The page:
Today we visit Kenneth Bailey’s fifth sin of biblical interpretation as presented in Interpreting the Bible. He calls it the Colored Glasses Theory.
Bailey reminds us that we are each shaped by our culture and context. How we read the Bible is influenced by the sermons we’ve heard, Bible translations we’ve used, what our parents taught us, what we learned in Sunday School, books we’ve read, and in general the interpretive tradition we were raised in. The danger is that we give these factors more credence than what the Bible itself says.
Bailey uses an example from Romans 16:7. The verse speaks of “Andronicus and Junias” as “men of note” among the apostles in the Revised Standard Version. Yet we if we examine the original language and the history of interpretation up to the time of the RSV we find that in fact the early manuscripts and early interpretations say “Junia” and that there is no indication of gender, simply that “they were prominent among the apostles” (NRSV). Every indication is that there was a lady apostle. I know others will debate various aspects of this verse but the point Bailey is making is that if such is the case, and we had always been told otherwise, will we persist in reading scripture with “colored glasses” or will we change our understanding to conform to scripture?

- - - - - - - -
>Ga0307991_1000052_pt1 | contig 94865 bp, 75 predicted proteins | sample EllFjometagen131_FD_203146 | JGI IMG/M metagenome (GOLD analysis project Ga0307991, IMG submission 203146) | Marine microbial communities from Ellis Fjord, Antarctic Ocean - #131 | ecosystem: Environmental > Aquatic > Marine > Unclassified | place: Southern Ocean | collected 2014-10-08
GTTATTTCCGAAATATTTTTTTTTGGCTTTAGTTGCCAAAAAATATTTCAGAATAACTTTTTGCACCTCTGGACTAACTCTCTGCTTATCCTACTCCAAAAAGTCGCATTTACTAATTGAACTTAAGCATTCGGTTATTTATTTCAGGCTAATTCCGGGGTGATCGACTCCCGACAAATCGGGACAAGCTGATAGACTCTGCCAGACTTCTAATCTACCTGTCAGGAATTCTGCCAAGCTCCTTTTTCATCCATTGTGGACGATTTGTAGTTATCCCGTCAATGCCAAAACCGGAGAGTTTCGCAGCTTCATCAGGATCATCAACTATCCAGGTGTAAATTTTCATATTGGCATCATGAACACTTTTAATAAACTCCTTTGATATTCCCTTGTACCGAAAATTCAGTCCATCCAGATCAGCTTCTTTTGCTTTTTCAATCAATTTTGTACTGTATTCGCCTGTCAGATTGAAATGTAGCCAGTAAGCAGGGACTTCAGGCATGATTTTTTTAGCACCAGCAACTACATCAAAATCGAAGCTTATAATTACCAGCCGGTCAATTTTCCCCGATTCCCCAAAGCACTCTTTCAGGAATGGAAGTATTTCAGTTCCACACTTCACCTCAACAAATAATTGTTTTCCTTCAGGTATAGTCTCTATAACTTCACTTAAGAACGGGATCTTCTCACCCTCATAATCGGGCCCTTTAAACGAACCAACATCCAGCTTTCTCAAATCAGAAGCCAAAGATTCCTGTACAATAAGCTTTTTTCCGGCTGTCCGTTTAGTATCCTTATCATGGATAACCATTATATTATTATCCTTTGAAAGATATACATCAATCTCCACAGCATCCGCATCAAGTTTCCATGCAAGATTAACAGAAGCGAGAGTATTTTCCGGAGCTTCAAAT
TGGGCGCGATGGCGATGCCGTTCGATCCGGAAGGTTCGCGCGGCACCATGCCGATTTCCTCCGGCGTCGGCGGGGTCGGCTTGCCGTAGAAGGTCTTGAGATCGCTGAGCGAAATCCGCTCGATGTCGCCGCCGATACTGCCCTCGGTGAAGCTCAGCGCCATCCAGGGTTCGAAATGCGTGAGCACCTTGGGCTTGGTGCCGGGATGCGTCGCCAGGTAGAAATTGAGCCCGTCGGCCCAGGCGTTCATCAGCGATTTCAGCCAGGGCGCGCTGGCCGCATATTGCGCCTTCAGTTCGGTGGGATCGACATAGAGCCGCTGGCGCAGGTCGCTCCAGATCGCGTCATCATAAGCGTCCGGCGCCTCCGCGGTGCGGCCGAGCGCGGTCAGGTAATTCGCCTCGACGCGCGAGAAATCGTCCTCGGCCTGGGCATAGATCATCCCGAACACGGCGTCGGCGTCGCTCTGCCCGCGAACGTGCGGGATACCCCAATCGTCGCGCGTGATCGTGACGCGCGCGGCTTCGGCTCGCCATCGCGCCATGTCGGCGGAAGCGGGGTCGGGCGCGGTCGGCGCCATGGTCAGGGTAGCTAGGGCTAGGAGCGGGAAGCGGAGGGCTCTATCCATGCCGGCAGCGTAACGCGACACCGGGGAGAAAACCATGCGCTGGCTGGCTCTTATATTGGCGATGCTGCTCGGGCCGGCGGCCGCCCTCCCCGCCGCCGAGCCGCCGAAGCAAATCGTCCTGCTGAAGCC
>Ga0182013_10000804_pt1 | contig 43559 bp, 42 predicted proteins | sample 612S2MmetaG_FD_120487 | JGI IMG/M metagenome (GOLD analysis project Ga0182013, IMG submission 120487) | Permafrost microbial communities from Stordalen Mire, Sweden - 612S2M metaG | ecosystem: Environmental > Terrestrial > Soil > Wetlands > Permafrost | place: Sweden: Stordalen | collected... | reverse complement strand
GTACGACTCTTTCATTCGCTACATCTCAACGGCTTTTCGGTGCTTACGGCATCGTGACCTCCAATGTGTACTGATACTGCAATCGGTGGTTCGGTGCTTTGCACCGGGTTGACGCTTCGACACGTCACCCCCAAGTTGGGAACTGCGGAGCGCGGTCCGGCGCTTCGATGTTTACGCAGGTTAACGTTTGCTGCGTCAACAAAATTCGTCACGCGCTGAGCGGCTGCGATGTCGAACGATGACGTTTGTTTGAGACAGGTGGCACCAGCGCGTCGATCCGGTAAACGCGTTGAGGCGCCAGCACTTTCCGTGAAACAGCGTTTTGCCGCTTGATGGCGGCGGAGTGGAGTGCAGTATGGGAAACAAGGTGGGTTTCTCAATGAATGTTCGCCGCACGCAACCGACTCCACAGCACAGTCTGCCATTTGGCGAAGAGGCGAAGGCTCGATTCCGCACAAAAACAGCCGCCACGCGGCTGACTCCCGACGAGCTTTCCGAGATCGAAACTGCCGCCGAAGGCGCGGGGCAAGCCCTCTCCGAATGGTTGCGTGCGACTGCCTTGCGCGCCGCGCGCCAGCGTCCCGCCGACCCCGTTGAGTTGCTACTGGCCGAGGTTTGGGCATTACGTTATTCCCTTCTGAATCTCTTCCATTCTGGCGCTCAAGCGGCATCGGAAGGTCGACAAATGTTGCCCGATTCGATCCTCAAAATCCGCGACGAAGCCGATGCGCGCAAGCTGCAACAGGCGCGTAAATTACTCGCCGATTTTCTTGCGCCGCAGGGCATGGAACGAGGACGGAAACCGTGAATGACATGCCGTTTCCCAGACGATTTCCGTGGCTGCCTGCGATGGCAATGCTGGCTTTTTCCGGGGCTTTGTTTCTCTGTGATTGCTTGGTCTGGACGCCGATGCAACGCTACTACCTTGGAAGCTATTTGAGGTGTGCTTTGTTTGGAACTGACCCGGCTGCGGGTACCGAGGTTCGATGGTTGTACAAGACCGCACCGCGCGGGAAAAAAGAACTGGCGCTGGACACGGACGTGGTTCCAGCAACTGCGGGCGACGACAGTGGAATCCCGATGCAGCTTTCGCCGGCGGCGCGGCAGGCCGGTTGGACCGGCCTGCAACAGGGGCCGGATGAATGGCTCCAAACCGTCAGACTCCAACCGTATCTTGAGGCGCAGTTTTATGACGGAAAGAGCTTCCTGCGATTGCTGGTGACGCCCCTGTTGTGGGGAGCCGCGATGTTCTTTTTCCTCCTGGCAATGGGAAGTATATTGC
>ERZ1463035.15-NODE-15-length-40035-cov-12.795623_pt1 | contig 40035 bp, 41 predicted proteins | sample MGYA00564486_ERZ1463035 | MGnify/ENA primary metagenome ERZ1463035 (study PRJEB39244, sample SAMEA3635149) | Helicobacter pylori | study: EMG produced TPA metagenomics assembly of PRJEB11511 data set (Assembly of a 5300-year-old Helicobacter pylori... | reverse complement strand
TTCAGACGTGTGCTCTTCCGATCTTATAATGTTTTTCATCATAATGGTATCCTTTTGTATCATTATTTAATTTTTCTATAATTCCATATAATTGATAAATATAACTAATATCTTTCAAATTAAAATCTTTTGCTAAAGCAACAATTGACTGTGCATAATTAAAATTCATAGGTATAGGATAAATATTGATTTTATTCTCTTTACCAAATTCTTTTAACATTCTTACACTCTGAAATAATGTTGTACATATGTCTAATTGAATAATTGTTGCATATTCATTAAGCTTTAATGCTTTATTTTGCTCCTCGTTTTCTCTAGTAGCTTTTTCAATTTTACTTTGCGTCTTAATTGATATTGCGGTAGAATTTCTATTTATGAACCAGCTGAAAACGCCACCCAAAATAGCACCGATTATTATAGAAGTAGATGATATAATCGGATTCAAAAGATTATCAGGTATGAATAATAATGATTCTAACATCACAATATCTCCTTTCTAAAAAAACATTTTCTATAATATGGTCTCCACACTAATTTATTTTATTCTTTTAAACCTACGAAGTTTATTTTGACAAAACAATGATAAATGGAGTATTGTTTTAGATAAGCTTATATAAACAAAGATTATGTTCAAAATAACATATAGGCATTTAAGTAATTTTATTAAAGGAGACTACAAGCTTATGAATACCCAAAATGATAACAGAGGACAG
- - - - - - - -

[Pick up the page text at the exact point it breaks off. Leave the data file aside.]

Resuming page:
We must begin our interpretation of scripture with a level of humility that acknowledges what we personally are bringing to the interpretation exercise. We have to be open to modification. Yet Bailey appropriately points out that we can’t wait until we have exhausted every angle of interpretation to decide how to live our lives. Bailey says that he tends to hold his interpretations as “tentatively final.”
I think the idea is that we want to move boldly forward but also be open to further correction and learning. To do so requires us to be aware of our own colored glasses and I suppose you could say we need to occasionally try on the colored glasses of others to see what they see. Sometimes this will bring us into conflict with others but more often it gives a more holistic view the text we are interacting with.